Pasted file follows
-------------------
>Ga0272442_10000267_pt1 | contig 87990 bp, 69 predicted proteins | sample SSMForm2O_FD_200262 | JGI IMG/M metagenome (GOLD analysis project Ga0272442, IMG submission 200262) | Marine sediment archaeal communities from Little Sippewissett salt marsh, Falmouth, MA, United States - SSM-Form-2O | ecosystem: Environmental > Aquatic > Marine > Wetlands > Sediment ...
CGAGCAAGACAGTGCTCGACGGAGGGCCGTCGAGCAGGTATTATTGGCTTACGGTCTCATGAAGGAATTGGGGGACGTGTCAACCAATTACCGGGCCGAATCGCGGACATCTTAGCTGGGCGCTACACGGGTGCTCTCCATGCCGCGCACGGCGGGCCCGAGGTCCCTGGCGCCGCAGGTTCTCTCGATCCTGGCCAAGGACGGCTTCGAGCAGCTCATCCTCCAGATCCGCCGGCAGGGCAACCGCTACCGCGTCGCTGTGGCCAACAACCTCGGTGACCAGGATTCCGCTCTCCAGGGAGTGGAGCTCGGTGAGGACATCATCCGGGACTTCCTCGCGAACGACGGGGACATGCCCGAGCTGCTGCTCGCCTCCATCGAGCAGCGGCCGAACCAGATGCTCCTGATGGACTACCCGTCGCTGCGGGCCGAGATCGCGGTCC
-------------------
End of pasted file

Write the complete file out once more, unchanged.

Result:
>Ga0272442_10000267_pt1 | contig 87990 bp, 69 predicted proteins | sample SSMForm2O_FD_200262 | JGI IMG/M metagenome (GOLD analysis project Ga0272442, IMG submission 200262) | Marine sediment archaeal communities from Little Sippewissett salt marsh, Falmouth, MA, United States - SSM-Form-2O | ecosystem: Environmental > Aquatic > Marine > Wetlands > Sediment ...
CGAGCAAGACAGTGCTCGACGGAGGGCCGTCGAGCAGGTATTATTGGCTTACGGTCTCATGAAGGAATTGGGGGACGTGTCAACCAATTACCGGGCCGAATCGCGGACATCTTAGCTGGGCGCTACACGGGTGCTCTCCATGCCGCGCACGGCGGGCCCGAGGTCCCTGGCGCCGCAGGTTCTCTCGATCCTGGCCAAGGACGGCTTCGAGCAGCTCATCCTCCAGATCCGCCGGCAGGGCAACCGCTACCGCGTCGCTGTGGCCAACAACCTCGGTGACCAGGATTCCGCTCTCCAGGGAGTGGAGCTCGGTGAGGACATCATCCGGGACTTCCTCGCGAACGACGGGGACATGCCCGAGCTGCTGCTCGCCTCCATCGAGCAGCGGCCGAACCAGATGCTCCTGATGGACTACCCGTCGCTGCGGGCCGAGATCGCGGTCC